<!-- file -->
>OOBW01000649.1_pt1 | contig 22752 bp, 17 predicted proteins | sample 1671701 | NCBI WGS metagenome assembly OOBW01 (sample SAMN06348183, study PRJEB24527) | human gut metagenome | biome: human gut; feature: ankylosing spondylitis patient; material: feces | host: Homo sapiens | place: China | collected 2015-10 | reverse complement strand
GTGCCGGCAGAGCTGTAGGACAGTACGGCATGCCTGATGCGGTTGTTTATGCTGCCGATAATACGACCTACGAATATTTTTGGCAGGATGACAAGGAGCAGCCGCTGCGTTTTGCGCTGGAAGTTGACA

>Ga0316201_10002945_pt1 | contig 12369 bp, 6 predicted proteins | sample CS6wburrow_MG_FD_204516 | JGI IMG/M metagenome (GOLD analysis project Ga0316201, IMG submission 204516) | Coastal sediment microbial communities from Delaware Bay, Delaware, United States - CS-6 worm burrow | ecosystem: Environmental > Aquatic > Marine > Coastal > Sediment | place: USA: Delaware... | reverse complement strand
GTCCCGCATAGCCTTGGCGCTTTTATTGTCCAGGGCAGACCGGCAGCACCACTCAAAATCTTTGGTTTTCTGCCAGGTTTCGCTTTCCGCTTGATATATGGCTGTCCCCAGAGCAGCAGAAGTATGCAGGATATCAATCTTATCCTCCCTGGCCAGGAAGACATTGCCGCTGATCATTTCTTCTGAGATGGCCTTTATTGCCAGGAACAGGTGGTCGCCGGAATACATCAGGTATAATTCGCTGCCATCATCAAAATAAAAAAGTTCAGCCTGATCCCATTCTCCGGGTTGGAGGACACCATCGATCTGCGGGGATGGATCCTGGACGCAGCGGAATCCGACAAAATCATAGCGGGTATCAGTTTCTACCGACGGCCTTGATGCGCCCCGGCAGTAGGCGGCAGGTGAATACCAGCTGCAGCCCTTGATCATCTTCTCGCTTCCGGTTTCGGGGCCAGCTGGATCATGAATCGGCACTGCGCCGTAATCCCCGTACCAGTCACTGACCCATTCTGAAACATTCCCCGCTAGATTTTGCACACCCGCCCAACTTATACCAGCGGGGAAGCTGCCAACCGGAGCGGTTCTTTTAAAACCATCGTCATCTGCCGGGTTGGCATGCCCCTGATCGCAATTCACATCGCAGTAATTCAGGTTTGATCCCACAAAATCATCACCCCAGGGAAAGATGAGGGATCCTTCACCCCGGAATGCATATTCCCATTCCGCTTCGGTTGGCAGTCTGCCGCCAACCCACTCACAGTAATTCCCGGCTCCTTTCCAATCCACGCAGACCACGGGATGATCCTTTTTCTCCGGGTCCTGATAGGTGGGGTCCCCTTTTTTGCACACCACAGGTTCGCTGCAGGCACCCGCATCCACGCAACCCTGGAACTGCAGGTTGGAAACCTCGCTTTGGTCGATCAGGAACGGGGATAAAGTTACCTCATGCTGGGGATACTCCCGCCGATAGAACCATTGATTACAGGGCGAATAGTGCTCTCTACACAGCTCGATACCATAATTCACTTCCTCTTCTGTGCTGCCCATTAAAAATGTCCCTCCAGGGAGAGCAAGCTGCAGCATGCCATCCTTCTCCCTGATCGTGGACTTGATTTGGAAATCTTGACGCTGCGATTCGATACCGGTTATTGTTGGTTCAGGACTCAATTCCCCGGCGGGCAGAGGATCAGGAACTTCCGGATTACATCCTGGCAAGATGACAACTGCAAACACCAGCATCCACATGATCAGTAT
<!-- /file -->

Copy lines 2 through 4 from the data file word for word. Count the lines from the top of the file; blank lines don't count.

GTGCCGGCAGAGCTGTAGGACAGTACGGCATGCCTGATGCGGTTGTTTATGCTGCCGATAATACGACCTACGAATATTTTTGGCAGGATGACAAGGAGCAGCCGCTGCGTTTTGCGCTGGAAGTTGACA

>Ga0316201_10002945_pt1 | contig 12369 bp, 6 predicted proteins | sample CS6wburrow_MG_FD_204516 | JGI IMG/M metagenome (GOLD analysis project Ga0316201, IMG submission 204516) | Coastal sediment microbial communities from Delaware Bay, Delaware, United States - CS-6 worm burrow | ecosystem: Environmental > Aquatic > Marine > Coastal > Sediment | place: USA: Delaware... | reverse complement strand
GTCCCGCATAGCCTTGGCGCTTTTATTGTCCAGGGCAGACCGGCAGCACCACTCAAAATCTTTGGTTTTCTGCCAGGTTTCGCTTTCCGCTTGATATATGGCTGTCCCCAGAGCAGCAGAAGTATGCAGGATATCAATCTTATCCTCCCTGGCCAGGAAGACATTGCCGCTGATCATTTCTTCTGAGATGGCCTTTATTGCCAGGAACAGGTGGTCGCCGGAATACATCAGGTATAATTCGCTGCCATCATCAAAATAAAAAAGTTCAGCCTGATCCCATTCTCCGGGTTGGAGGACACCATCGATCTGCGGGGATGGATCCTGGACGCAGCGGAATCCGACAAAATCATAGCGGGTATCAGTTTCTACCGACGGCCTTGATGCGCCCCGGCAGTAGGCGGCAGGTGAATACCAGCTGCAGCCCTTGATCATCTTCTCGCTTCCGGTTTCGGGGCCAGCTGGATCATGAATCGGCACTGCGCCGTAATCCCCGTACCAGTCACTGACCCATTCTGAAACATTCCCCGCTAGATTTTGCACACCCGCCCAACTTATACCAGCGGGGAAGCTGCCAACCGGAGCGGTTCTTTTAAAACCATCGTCATCTGCCGGGTTGGCATGCCCCTGATCGCAATTCACATCGCAGTAATTCAGGTTTGATCCCACAAAATCATCACCCCAGGGAAAGATGAGGGATCCTTCACCCCGGAATGCATATTCCCATTCCGCTTCGGTTGGCAGTCTGCCGCCAACCCACTCACAGTAATTCCCGGCTCCTTTCCAATCCACGCAGACCACGGGATGATCCTTTTTCTCCGGGTCCTGATAGGTGGGGTCCCCTTTTTTGCACACCACAGGTTCGCTGCAGGCACCCGCATCCACGCAACCCTGGAACTGCAGGTTGGAAACCTCGCTTTGGTCGATCAGGAACGGGGATAAAGTTACCTCATGCTGGGGATACTCCCGCCGATAGAACCATTGATTACAGGGCGAATAGTGCTCTCTACACAGCTCGATACCATAATTCACTTCCTCTTCTGTGCTGCCCATTAAAAATGTCCCTCCAGGGAGAGCAAGCTGCAGCATGCCATCCTTCTCCCTGATCGTGGACTTGATTTGGAAATCTTGACGCTGCGATTCGATACCGGTTATTGTTGGTTCAGGACTCAATTCCCCGGCGGGCAGAGGATCAGGAACTTCCGGATTACATCCTGGCAAGATGACAACTGCAAACACCAGCATCCACATGATCAGTAT